Wrecking ball diplomacy appears to have replaced trade war friction between China and the United States.

Just hours after US President Donald Trump tweeted that a phase one deal was “very close,” Beijing launched a rhetorical broadside on Washington’s foreign policy approach.

Citing the decision by the US Congress to introduce legislation which could target leading Chinese officials over human rights abuses in Hong Kong and Xinjiang, Foreign Minister Wang Yi warned on Friday:

“Such behavior is almost paranoid, and is indeed rare in international exchanges, seriously damaging the hard-won foundation of mutual trust between China and the United States, and seriously weakening the United States’ international credibility.”

Wang was referring to the upheaval in Hong Kong after months of pro-democracy protests and what the United Nations has called the mass internment of Uighur Muslims in Northwest China.

Diplomatic cracks have turned into chasms amid Sino-American talks to end the trade conflict which has dragged on for 18 months.

The state-run CGTN television network reported that Wang had strongly condemned Washington’s interference in “Hong Kong” and reiterated the “One Country, Two Systems” policy. He also denied allegations of mistreatment in “Xinjiang Uigur Autonomous Region.”

“[China will] resolutely fight against external forces that interfere in Hong Kong’s affairs [and] sever the black hands [supporting] revolution [in Hong Kong],” Wang told an annual symposium on international affairs in Beijing.

His comments came after President Xi Jinping’s government mounted a major publicity campaign to promote its own vision of human rights.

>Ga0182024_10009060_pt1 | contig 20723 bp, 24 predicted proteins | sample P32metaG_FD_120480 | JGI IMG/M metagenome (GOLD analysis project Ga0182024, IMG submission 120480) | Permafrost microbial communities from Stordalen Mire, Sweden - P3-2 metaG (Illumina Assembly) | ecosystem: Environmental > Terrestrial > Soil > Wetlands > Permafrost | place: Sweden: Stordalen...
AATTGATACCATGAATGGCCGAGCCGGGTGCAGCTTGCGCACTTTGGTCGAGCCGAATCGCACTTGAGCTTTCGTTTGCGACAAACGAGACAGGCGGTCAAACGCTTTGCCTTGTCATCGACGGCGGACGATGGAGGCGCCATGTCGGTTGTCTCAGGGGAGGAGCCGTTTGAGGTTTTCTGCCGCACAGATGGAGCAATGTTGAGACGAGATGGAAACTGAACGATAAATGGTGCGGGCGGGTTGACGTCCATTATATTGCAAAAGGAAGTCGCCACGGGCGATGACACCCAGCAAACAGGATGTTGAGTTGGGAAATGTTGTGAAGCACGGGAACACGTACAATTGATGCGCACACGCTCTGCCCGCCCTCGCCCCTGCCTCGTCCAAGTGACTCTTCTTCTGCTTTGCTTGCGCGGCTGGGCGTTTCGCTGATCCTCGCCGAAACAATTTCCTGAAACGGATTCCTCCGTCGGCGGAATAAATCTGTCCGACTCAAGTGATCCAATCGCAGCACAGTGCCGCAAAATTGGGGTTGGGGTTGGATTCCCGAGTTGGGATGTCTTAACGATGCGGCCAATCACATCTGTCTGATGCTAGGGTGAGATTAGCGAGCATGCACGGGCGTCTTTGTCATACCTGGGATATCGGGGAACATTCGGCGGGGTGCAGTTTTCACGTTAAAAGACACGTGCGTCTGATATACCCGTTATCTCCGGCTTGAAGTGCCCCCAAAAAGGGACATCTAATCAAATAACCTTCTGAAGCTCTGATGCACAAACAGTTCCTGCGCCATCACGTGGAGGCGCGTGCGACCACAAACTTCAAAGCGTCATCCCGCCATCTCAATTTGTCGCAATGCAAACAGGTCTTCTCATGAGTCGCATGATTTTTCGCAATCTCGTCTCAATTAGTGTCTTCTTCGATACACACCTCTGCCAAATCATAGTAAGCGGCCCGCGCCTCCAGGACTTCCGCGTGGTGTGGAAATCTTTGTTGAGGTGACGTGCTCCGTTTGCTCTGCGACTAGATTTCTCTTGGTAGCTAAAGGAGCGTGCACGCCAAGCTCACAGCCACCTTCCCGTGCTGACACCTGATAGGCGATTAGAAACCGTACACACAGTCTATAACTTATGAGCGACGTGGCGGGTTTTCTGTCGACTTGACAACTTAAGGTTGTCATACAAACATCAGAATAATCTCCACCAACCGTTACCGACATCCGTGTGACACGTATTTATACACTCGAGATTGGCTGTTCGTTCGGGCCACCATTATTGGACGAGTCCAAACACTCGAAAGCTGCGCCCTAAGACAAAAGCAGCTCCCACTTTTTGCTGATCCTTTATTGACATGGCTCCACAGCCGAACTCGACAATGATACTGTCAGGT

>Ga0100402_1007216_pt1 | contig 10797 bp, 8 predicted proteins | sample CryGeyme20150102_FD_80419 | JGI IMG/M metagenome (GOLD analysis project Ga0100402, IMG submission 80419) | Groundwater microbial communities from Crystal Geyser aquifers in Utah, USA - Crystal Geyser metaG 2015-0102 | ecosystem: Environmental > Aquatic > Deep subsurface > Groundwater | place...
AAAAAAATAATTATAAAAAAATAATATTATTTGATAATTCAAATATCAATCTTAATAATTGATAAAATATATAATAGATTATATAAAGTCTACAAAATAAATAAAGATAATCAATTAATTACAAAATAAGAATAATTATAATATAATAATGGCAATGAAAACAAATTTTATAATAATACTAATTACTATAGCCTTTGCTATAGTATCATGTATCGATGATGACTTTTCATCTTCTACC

Earlier this week, it invited delegates from hardline states such as North Korea and Syria to a summit to discuss a “strong counter-narrative” to democratic values.

At the top of the agenda was the emphasis on security and economic development over civil and political freedoms.

“The people of each country have the right to decide for themselves their human rights development path,” China’s Vice-Foreign Minister Ma Zhaoxu told representatives from 70 countries at the South-South Human Rights Forum.

Under Xi, the world’s second-largest economy has become more vocal on the global stage, pushing its own brand of “human rights.”

“[Beijing is mounting a PR campaign] to counter criticisms on its failure to respect international human rights standards,” Patrick Poon, a researcher at Amnesty International, said.

But then, this is just part of China’s diplomatic mission as the country’s economic rise is mirrored by a more assertive foreign policy.

“What does China want? Economic supremacy,” Jonathan DT Ward, the founder of consultancy Atlas Organization and the author of China’s Vision of Victory, wrote.

“China can become, in many of our lifetimes, a global power ‘second to none’… The Chinese Communist Party’s strategy is intended to deliver the creation of a new world system with China at its center – and the de facto end of an American-led world,” he added.

In the years ahead, Trump’s phase one trade accord might struggle to become a footnote in history amid a broader battle of democratic values.